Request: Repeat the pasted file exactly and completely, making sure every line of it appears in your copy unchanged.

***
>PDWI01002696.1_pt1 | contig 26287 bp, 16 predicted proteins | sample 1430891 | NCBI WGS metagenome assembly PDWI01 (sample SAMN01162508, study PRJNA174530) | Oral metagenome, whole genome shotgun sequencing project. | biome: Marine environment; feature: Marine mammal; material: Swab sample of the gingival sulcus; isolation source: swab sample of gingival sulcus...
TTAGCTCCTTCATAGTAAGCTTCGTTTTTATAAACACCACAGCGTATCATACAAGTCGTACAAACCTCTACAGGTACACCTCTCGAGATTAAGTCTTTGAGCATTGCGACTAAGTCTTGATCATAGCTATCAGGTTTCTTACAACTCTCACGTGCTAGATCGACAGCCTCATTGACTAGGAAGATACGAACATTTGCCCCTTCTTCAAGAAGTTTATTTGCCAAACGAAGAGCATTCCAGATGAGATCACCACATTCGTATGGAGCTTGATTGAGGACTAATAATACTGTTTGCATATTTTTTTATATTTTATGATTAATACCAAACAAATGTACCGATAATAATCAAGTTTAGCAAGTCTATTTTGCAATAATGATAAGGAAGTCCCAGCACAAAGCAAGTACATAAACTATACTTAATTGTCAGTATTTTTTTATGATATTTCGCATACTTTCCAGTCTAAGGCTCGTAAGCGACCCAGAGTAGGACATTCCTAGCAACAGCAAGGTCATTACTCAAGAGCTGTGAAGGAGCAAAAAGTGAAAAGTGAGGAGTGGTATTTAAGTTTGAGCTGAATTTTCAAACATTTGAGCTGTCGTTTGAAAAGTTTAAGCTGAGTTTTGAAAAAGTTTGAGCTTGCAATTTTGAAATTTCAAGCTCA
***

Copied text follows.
>PDWI01002696.1_pt1 | contig 26287 bp, 16 predicted proteins | sample 1430891 | NCBI WGS metagenome assembly PDWI01 (sample SAMN01162508, study PRJNA174530) | Oral metagenome, whole genome shotgun sequencing project. | biome: Marine environment; feature: Marine mammal; material: Swab sample of the gingival sulcus; isolation source: swab sample of gingival sulcus...
TTAGCTCCTTCATAGTAAGCTTCGTTTTTATAAACACCACAGCGTATCATACAAGTCGTACAAACCTCTACAGGTACACCTCTCGAGATTAAGTCTTTGAGCATTGCGACTAAGTCTTGATCATAGCTATCAGGTTTCTTACAACTCTCACGTGCTAGATCGACAGCCTCATTGACTAGGAAGATACGAACATTTGCCCCTTCTTCAAGAAGTTTATTTGCCAAACGAAGAGCATTCCAGATGAGATCACCACATTCGTATGGAGCTTGATTGAGGACTAATAATACTGTTTGCATATTTTTTTATATTTTATGATTAATACCAAACAAATGTACCGATAATAATCAAGTTTAGCAAGTCTATTTTGCAATAATGATAAGGAAGTCCCAGCACAAAGCAAGTACATAAACTATACTTAATTGTCAGTATTTTTTTATGATATTTCGCATACTTTCCAGTCTAAGGCTCGTAAGCGACCCAGAGTAGGACATTCCTAGCAACAGCAAGGTCATTACTCAAGAGCTGTGAAGGAGCAAAAAGTGAAAAGTGAGGAGTGGTATTTAAGTTTGAGCTGAATTTTCAAACATTTGAGCTGTCGTTTGAAAAGTTTAAGCTGAGTTTTGAAAAAGTTTGAGCTTGCAATTTTGAAATTTCAAGCTCA